Koibuchi. “Method of Fatigue Life Estimation for Arc-Welded Structures”. Fermér. Nov 1997. Maruo. Frodin. Andréasson and B. No. Kasahara. 2001.7. BS5400 Pt 10:1980 “Code of practice for fatigue design of steel concrete and composite bridges”. 5. “Fatigue Life Prediction of MAG-Welded Thin Sheet Structures”. T. Svensson. IBEC ’98. Magara and K. Y. British Standards Institution 3. “Industrial Experiences of FE-Based Fatigue Life Predictions of Welded Automotive Structures”. M. British Standard BS7608:1993 “Code of practice for fatigue design and assessment of steel structures”. 1998. Chalmers University of Technology and Volvo Car Corporation. nCode n 1st Page Back Main Menu . 7. T. 6. SAE Technical Paper 982311. MSc Thesis. M. Fatigue and Fracture of Engineering Materials and Structures. British Standards Institution. Proc. 2. S. M. SAE Technical Paper 2001-01-0781. BS8118:1991 “Structural use of aluminium. Fermér and H. Nakamaru. Part 1:Code of practice for design”. M. Andréasson and B. “Fatigue Life Prediction of MAG-Welded Thin Sheet Structures – Theory and Experiments”. 24. Vol. 5 Theory Page 62 1st Page Back Main Menu 3.FE-Fatigue Rel.5 References 1. Frodin. 7. British Standards Institution 4.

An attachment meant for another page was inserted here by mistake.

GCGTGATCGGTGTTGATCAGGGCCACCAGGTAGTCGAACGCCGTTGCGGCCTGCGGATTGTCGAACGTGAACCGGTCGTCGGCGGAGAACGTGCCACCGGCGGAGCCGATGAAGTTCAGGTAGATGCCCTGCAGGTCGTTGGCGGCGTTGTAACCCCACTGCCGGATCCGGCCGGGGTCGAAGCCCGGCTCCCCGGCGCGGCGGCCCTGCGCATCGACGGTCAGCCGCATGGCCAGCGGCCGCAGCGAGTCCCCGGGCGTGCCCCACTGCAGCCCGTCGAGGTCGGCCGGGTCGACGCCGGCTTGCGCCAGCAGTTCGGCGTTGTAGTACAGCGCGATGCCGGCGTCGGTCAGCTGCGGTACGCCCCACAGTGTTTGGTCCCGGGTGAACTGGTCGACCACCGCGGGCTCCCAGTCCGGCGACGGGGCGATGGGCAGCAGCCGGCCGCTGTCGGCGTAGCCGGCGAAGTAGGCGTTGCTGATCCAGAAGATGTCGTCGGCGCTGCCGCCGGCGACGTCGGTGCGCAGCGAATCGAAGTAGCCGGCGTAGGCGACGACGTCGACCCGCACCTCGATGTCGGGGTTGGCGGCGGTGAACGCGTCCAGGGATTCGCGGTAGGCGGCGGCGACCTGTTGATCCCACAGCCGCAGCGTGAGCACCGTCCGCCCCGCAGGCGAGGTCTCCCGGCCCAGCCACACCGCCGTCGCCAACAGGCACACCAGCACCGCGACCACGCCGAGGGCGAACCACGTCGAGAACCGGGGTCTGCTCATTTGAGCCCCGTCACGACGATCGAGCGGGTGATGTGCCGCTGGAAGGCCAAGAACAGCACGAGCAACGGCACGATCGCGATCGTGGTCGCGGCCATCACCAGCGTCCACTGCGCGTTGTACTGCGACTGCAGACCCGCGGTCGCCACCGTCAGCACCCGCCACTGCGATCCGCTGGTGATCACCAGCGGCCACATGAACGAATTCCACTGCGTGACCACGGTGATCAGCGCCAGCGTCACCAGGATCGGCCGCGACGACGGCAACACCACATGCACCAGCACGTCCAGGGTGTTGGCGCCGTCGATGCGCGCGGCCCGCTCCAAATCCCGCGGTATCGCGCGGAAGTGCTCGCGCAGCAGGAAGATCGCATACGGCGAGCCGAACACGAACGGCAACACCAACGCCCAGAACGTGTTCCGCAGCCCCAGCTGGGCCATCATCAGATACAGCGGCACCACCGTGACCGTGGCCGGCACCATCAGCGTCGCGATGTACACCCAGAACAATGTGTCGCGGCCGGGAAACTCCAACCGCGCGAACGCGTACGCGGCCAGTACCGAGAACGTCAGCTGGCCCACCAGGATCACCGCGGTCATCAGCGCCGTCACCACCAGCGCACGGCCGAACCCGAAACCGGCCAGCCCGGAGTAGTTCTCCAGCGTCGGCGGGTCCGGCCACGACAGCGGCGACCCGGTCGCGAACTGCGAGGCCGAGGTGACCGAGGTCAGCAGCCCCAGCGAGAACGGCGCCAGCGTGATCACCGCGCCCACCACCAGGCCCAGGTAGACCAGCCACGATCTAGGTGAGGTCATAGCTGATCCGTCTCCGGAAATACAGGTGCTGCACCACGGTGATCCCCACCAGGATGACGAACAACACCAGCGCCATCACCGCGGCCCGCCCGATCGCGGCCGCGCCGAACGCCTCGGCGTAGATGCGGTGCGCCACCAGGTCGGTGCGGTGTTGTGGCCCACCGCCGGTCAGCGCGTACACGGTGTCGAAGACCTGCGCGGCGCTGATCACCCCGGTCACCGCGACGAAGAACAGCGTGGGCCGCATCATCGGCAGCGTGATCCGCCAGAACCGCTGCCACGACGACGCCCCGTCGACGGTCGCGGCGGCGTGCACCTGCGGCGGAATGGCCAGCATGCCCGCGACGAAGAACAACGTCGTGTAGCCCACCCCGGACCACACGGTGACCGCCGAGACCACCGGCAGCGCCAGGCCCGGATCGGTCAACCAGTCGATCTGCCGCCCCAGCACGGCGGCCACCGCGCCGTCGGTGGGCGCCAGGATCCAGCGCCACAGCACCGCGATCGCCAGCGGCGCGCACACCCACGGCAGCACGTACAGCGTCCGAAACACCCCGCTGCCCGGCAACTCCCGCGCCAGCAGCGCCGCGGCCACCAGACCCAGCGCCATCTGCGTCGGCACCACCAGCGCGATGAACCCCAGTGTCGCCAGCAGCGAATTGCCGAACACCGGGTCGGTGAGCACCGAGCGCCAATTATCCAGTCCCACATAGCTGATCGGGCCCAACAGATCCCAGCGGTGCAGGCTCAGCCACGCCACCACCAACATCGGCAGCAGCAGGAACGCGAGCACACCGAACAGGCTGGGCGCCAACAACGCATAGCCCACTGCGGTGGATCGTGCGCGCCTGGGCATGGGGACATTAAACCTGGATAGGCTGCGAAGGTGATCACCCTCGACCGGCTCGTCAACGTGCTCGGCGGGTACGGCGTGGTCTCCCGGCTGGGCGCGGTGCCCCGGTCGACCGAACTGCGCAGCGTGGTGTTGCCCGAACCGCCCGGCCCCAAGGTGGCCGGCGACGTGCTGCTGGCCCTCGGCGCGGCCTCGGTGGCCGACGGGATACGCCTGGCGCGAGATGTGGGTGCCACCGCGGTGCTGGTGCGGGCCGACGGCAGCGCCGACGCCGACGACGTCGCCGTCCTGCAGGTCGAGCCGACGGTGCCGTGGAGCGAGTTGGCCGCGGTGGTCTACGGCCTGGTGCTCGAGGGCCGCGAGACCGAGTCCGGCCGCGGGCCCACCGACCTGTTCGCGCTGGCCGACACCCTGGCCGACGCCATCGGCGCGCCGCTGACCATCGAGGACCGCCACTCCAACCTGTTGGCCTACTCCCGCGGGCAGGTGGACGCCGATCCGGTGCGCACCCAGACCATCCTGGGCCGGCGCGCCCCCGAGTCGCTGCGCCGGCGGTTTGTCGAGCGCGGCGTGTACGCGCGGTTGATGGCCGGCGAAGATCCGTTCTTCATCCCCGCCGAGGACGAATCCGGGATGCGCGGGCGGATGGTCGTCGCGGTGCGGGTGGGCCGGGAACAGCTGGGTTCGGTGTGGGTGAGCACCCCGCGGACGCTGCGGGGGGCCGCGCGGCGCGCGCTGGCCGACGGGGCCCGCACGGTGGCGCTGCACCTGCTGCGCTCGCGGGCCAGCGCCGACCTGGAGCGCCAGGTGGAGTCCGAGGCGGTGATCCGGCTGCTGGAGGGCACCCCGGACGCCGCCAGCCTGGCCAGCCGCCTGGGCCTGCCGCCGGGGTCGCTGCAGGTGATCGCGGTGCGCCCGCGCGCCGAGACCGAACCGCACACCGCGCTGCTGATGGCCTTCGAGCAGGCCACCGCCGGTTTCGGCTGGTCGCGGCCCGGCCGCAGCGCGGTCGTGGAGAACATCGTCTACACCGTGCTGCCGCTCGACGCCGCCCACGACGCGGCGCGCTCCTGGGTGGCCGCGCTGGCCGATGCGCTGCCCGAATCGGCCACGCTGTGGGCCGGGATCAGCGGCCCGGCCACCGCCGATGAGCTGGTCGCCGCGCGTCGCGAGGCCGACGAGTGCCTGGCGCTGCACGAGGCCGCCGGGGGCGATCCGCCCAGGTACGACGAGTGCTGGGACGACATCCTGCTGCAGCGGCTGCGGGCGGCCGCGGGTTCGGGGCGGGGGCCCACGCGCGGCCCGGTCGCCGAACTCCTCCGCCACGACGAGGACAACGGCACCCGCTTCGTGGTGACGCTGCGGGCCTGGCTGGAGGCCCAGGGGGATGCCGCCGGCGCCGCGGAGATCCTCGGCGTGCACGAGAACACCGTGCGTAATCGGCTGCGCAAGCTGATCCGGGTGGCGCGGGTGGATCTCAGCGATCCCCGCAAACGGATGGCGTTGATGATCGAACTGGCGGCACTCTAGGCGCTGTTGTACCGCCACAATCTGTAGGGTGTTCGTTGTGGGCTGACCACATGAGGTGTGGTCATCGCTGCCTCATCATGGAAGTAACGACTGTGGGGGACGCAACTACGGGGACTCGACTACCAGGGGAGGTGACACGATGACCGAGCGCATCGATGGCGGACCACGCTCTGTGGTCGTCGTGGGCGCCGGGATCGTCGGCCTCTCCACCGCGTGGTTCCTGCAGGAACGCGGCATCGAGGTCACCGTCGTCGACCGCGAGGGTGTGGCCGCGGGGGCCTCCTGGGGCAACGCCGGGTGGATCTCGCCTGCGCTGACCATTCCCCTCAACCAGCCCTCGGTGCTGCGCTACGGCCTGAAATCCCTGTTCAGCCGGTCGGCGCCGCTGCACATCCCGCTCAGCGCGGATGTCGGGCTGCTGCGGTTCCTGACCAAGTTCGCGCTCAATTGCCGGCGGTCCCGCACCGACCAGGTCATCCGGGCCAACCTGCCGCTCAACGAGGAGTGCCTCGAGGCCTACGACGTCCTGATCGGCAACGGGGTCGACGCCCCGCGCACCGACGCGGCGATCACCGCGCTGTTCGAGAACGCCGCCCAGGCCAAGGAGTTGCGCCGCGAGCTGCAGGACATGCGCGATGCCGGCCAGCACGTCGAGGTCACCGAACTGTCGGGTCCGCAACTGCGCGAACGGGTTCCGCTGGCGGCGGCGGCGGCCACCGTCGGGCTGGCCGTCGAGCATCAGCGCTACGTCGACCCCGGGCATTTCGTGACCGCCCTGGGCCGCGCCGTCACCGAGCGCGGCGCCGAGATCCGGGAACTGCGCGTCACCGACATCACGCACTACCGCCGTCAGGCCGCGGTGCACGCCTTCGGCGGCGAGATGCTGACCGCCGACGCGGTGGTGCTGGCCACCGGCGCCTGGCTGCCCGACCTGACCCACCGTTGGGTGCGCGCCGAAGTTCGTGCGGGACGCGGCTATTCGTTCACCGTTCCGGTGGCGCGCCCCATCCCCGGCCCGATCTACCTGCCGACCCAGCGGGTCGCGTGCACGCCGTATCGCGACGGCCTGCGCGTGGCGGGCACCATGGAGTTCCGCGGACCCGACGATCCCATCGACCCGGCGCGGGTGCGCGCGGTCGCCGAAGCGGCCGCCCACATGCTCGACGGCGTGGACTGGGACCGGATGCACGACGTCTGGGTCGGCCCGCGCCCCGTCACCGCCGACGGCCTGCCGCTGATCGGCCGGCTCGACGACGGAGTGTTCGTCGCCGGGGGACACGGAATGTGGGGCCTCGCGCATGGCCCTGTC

It than uses the mean value to interpolate between the curves. life = 239768 cycles. then interpolation can be used using the four curve values surrounding the cycle value ( in this case.FE-Fatigue Rel. the values on the adjacent curves are as follows: Mean curve at 25 MPa. If the amplitude/mean pair lies inside the set of curves. which may or may not lie on the curve. The program first calculates the value on the adjacent curves at the required amplitude using a log-log interpolation. life = 617931 cycles. nCode n 1st Page Back Main Menu . where each curve represents the stress amplitude and life for a given mean stress or R-ratio. interpolation must be used. 5 Theory Page 63 1st Page Back Main Menu 3. for example in the case above.1 Interpolating life from a set of multiple mean stress life curves FE-Fatigue supports the input of and calculation from materials data in the form of multiple S-N curves. stress = 365 MPa. In the example shown. an amplitude of 400 MPa and a mean of 50 MPa. The cycle consists of an amplitude and a mean value.8.8 Multiple mean stress curve analysis 3. stress = 435 MPa. An example is shown below: Figure 37 Multiple S-N curves In order to use these curves instead of a mathematical mean stress correction such as Goodman. 2 values on the curve mean=25 and 2 values on the curve mean=75. Mean curve at 25 MPa.